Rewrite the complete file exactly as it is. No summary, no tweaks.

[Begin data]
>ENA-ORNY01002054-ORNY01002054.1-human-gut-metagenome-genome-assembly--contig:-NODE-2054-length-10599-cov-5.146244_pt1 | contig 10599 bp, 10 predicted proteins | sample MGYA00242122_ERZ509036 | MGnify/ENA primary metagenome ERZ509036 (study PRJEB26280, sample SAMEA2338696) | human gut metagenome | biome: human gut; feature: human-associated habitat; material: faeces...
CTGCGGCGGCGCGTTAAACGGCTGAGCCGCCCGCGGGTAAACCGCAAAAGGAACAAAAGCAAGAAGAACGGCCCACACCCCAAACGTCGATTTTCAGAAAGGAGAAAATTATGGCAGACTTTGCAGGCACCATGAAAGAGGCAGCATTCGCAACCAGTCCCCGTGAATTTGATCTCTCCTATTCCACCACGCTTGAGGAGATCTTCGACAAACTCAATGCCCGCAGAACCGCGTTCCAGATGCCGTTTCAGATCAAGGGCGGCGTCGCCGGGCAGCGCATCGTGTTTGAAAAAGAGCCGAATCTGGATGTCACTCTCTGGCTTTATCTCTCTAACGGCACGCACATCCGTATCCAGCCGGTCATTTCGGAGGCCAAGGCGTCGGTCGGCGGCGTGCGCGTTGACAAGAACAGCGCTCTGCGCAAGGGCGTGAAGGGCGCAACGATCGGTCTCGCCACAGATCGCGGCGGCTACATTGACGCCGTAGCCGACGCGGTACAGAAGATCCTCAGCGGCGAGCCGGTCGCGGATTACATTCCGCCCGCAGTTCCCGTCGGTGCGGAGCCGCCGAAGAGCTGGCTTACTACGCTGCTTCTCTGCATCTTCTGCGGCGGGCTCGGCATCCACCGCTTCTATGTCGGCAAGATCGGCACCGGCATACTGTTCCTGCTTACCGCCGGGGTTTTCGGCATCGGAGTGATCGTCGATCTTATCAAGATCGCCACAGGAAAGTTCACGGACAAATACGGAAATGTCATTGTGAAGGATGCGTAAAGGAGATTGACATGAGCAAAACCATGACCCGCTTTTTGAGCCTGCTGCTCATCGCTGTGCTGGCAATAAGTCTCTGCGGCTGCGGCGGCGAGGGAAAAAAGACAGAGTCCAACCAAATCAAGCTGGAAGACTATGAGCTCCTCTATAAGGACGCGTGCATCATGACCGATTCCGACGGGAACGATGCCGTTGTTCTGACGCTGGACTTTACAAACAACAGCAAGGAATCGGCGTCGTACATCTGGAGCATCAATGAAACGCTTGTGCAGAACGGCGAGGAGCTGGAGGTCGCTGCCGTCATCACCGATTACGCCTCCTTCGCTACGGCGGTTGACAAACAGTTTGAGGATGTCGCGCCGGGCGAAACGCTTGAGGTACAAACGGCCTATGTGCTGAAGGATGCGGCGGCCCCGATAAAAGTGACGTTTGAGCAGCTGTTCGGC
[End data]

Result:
>ENA-ORNY01002054-ORNY01002054.1-human-gut-metagenome-genome-assembly--contig:-NODE-2054-length-10599-cov-5.146244_pt1 | contig 10599 bp, 10 predicted proteins | sample MGYA00242122_ERZ509036 | MGnify/ENA primary metagenome ERZ509036 (study PRJEB26280, sample SAMEA2338696) | human gut metagenome | biome: human gut; feature: human-associated habitat; material: faeces...
CTGCGGCGGCGCGTTAAACGGCTGAGCCGCCCGCGGGTAAACCGCAAAAGGAACAAAAGCAAGAAGAACGGCCCACACCCCAAACGTCGATTTTCAGAAAGGAGAAAATTATGGCAGACTTTGCAGGCACCATGAAAGAGGCAGCATTCGCAACCAGTCCCCGTGAATTTGATCTCTCCTATTCCACCACGCTTGAGGAGATCTTCGACAAACTCAATGCCCGCAGAACCGCGTTCCAGATGCCGTTTCAGATCAAGGGCGGCGTCGCCGGGCAGCGCATCGTGTTTGAAAAAGAGCCGAATCTGGATGTCACTCTCTGGCTTTATCTCTCTAACGGCACGCACATCCGTATCCAGCCGGTCATTTCGGAGGCCAAGGCGTCGGTCGGCGGCGTGCGCGTTGACAAGAACAGCGCTCTGCGCAAGGGCGTGAAGGGCGCAACGATCGGTCTCGCCACAGATCGCGGCGGCTACATTGACGCCGTAGCCGACGCGGTACAGAAGATCCTCAGCGGCGAGCCGGTCGCGGATTACATTCCGCCCGCAGTTCCCGTCGGTGCGGAGCCGCCGAAGAGCTGGCTTACTACGCTGCTTCTCTGCATCTTCTGCGGCGGGCTCGGCATCCACCGCTTCTATGTCGGCAAGATCGGCACCGGCATACTGTTCCTGCTTACCGCCGGGGTTTTCGGCATCGGAGTGATCGTCGATCTTATCAAGATCGCCACAGGAAAGTTCACGGACAAATACGGAAATGTCATTGTGAAGGATGCGTAAAGGAGATTGACATGAGCAAAACCATGACCCGCTTTTTGAGCCTGCTGCTCATCGCTGTGCTGGCAATAAGTCTCTGCGGCTGCGGCGGCGAGGGAAAAAAGACAGAGTCCAACCAAATCAAGCTGGAAGACTATGAGCTCCTCTATAAGGACGCGTGCATCATGACCGATTCCGACGGGAACGATGCCGTTGTTCTGACGCTGGACTTTACAAACAACAGCAAGGAATCGGCGTCGTACATCTGGAGCATCAATGAAACGCTTGTGCAGAACGGCGAGGAGCTGGAGGTCGCTGCCGTCATCACCGATTACGCCTCCTTCGCTACGGCGGTTGACAAACAGTTTGAGGATGTCGCGCCGGGCGAAACGCTTGAGGTACAAACGGCCTATGTGCTGAAGGATGCGGCGGCCCCGATAAAAGTGACGTTTGAGCAGCTGTTCGGC